Our contemporary society, plagued by narcissism and confusion, needs to reconcile itself with the essence of the human and reconstruct its identity. Who are we? What defines us? How do our body and mind relate to each other? How do we project ourselves through the body? A myriad of questions that Ela Fidalgo delves into through the creative process of her works, in which she exposes herself out of necessity and openly invites the observer to participate: “Letting go of my work so that others can mutate”, she describes. A gesture of generosity that brings us back to consciousness and restores meaning to our reality: “The real essence of the soul is identified with its actuality. Actuality is the necessary requirement. The human soul is not a power, it is an act”.

Experimentation and error are part of the human condition. So are fear, pain and trauma. It is not easy to step forward and dare to deactivate Instagram filters. Then, to strip away other “protective” filters of the most everyday things that help us feel less vulnerable in front of our peers. Fidalgo shares her most intimate self, risking being judged, and invites us to accept the wound, to avoid “happycracy”, an invention at the service of the neoliberal cultural revolution, and to value human nature in community.

The lack of female referents in art historiography has prompted contemporary women artists to carry out a conscious revision and analysis of the past, to reconstruct and rewrite their own history in order to arrive at a personal language capable of producing texts with their own voice. Ela Fidalgo’s work (im)perfectly integrates these ideas in the most natural way and without restrictive labels. Since she developed her plastic impulse, her pieces have been the object of needlework and have rarely avoided the textile DNA. In his canvases and sculptures, the naked human body is shown as the container of all this heritage that conditions us so much; as something inexact and mutable. The figures, worked from the union of pieces of different translucent fabrics that reveal the wounds, seem to merge and share scars. The apparently isolated are connected through their threads, as in a spider’s web, reconstructing the fragments of a humanity in constant transformation.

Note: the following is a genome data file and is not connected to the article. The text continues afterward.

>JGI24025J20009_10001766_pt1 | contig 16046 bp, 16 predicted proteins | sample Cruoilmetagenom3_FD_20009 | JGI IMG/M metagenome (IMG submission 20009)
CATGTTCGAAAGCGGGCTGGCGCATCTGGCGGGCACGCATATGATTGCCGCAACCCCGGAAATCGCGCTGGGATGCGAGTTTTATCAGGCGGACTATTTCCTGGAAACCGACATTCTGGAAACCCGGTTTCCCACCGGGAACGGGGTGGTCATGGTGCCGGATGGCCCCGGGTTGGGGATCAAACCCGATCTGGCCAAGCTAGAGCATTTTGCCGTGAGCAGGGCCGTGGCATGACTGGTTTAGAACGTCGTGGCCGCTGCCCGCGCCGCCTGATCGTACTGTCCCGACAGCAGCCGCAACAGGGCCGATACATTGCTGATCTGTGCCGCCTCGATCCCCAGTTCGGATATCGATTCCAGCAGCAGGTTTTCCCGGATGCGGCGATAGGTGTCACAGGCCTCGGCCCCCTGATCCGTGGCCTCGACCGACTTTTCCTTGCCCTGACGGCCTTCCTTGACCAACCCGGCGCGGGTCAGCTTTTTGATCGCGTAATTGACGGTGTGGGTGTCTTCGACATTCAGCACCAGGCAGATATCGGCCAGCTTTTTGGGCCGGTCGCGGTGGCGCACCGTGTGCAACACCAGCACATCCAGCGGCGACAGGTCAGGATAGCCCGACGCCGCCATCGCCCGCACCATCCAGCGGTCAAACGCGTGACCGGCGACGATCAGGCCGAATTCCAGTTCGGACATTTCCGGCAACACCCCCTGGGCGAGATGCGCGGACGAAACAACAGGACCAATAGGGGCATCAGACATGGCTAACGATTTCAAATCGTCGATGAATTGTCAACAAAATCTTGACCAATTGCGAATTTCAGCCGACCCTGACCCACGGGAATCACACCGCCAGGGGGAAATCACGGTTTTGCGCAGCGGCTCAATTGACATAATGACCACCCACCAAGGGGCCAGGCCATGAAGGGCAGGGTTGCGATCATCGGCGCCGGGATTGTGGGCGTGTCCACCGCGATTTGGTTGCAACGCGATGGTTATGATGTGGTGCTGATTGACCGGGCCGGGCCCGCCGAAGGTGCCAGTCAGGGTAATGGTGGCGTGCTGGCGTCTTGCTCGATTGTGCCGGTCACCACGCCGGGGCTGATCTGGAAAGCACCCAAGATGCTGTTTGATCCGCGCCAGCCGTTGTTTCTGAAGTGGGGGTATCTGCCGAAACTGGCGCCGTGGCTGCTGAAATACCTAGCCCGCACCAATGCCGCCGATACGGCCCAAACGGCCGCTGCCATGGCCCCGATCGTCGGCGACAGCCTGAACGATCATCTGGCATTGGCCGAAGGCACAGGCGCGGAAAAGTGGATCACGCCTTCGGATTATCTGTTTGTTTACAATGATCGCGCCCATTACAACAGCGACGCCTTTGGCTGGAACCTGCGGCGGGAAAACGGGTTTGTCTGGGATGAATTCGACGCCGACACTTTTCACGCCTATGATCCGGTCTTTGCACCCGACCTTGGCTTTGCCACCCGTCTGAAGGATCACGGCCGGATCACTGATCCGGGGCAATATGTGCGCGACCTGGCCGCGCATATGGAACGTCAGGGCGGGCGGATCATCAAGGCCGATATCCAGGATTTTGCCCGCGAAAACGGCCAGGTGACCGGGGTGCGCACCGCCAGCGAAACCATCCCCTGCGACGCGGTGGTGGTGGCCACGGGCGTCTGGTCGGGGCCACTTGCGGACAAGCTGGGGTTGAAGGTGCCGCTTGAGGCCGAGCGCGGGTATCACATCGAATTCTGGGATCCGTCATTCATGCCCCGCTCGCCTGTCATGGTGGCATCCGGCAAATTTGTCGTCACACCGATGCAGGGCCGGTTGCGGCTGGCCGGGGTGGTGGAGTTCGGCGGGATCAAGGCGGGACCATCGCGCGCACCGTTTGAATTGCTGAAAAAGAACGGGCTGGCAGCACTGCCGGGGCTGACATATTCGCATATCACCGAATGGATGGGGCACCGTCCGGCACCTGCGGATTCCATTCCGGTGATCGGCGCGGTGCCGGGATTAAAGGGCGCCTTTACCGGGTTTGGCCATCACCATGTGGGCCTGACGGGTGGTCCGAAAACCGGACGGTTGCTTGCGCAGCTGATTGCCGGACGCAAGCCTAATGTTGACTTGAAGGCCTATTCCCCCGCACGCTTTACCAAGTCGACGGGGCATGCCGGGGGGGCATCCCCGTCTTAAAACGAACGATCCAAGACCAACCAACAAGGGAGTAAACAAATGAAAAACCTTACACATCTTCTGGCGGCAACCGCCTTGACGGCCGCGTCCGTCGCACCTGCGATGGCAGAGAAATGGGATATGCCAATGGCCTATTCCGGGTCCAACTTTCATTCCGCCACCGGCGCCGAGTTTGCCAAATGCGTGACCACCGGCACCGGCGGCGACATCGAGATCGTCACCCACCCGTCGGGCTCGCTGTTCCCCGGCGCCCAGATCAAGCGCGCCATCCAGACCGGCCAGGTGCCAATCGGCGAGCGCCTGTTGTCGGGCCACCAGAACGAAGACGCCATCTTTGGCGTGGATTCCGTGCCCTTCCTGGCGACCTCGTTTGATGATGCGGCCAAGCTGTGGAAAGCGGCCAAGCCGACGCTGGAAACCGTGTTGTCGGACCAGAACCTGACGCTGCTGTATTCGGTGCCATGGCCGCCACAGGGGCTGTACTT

The bodies without artifice in the series De ente et essentia*, reduced to the tracing on their reverse side, flee from the flat surface to become a subject of their own in La gordita, a large, unicoloured collective sculpture that challenges us to question our own identity. Thinking the feminine (and human) outside the dominant regimes of visuality and from its ephemeral and irregular condition is a way of approaching what is truly authentic, hidden under those remnants that are the accumulation of experiences and people that have defined us as individuals.

Fidalgo’s expressive capacity goes beyond any technique or concept. Her work is a true extension of herself: of her beliefs, experiences and aspirations. Each piece is also an ode to the use of textiles as an artistic discipline and as an expressive channel through which to communicate, dialogue and question, even if it means becoming a spider.


Carrer de la Misericòrdia 2, Palma de Mallorca


23/03/2024 – 18/05/2024

Gallery Hours

Mon–Sat: 10am-13pm / 17-20pm


Ela Fidalgo


Sofía Moisés


Art Fairs